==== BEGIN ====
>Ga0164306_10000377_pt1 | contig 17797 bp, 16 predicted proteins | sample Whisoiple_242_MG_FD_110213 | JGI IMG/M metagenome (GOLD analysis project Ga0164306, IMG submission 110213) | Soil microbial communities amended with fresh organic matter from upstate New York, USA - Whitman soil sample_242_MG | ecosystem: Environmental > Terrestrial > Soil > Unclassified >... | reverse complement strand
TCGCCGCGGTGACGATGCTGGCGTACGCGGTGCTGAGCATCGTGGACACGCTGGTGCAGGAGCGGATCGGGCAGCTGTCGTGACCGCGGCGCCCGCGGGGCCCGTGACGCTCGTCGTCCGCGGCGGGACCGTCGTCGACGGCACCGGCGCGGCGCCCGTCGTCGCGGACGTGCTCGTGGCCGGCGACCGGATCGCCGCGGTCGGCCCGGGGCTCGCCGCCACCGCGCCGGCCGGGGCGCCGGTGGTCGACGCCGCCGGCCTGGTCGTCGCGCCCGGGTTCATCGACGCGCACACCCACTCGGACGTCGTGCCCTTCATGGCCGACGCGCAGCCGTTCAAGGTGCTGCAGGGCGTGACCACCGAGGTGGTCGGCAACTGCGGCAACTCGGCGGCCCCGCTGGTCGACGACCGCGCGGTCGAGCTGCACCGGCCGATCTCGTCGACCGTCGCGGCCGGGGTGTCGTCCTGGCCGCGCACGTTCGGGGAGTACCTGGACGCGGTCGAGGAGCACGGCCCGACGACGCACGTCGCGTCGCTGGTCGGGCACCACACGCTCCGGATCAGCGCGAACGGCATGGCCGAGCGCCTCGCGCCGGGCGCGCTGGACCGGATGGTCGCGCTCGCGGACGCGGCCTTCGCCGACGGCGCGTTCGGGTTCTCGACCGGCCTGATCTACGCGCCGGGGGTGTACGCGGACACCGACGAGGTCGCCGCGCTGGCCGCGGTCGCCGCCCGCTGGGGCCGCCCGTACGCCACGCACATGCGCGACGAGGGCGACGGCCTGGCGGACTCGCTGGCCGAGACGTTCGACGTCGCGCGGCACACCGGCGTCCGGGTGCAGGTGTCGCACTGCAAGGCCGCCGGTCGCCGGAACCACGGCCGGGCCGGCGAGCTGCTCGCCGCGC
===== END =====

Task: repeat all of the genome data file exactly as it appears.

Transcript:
>Ga0164306_10000377_pt1 | contig 17797 bp, 16 predicted proteins | sample Whisoiple_242_MG_FD_110213 | JGI IMG/M metagenome (GOLD analysis project Ga0164306, IMG submission 110213) | Soil microbial communities amended with fresh organic matter from upstate New York, USA - Whitman soil sample_242_MG | ecosystem: Environmental > Terrestrial > Soil > Unclassified >... | reverse complement strand
TCGCCGCGGTGACGATGCTGGCGTACGCGGTGCTGAGCATCGTGGACACGCTGGTGCAGGAGCGGATCGGGCAGCTGTCGTGACCGCGGCGCCCGCGGGGCCCGTGACGCTCGTCGTCCGCGGCGGGACCGTCGTCGACGGCACCGGCGCGGCGCCCGTCGTCGCGGACGTGCTCGTGGCCGGCGACCGGATCGCCGCGGTCGGCCCGGGGCTCGCCGCCACCGCGCCGGCCGGGGCGCCGGTGGTCGACGCCGCCGGCCTGGTCGTCGCGCCCGGGTTCATCGACGCGCACACCCACTCGGACGTCGTGCCCTTCATGGCCGACGCGCAGCCGTTCAAGGTGCTGCAGGGCGTGACCACCGAGGTGGTCGGCAACTGCGGCAACTCGGCGGCCCCGCTGGTCGACGACCGCGCGGTCGAGCTGCACCGGCCGATCTCGTCGACCGTCGCGGCCGGGGTGTCGTCCTGGCCGCGCACGTTCGGGGAGTACCTGGACGCGGTCGAGGAGCACGGCCCGACGACGCACGTCGCGTCGCTGGTCGGGCACCACACGCTCCGGATCAGCGCGAACGGCATGGCCGAGCGCCTCGCGCCGGGCGCGCTGGACCGGATGGTCGCGCTCGCGGACGCGGCCTTCGCCGACGGCGCGTTCGGGTTCTCGACCGGCCTGATCTACGCGCCGGGGGTGTACGCGGACACCGACGAGGTCGCCGCGCTGGCCGCGGTCGCCGCCCGCTGGGGCCGCCCGTACGCCACGCACATGCGCGACGAGGGCGACGGCCTGGCGGACTCGCTGGCCGAGACGTTCGACGTCGCGCGGCACACCGGCGTCCGGGTGCAGGTGTCGCACTGCAAGGCCGCCGGTCGCCGGAACCACGGCCGGGCCGGCGAGCTGCTCGCCGCGC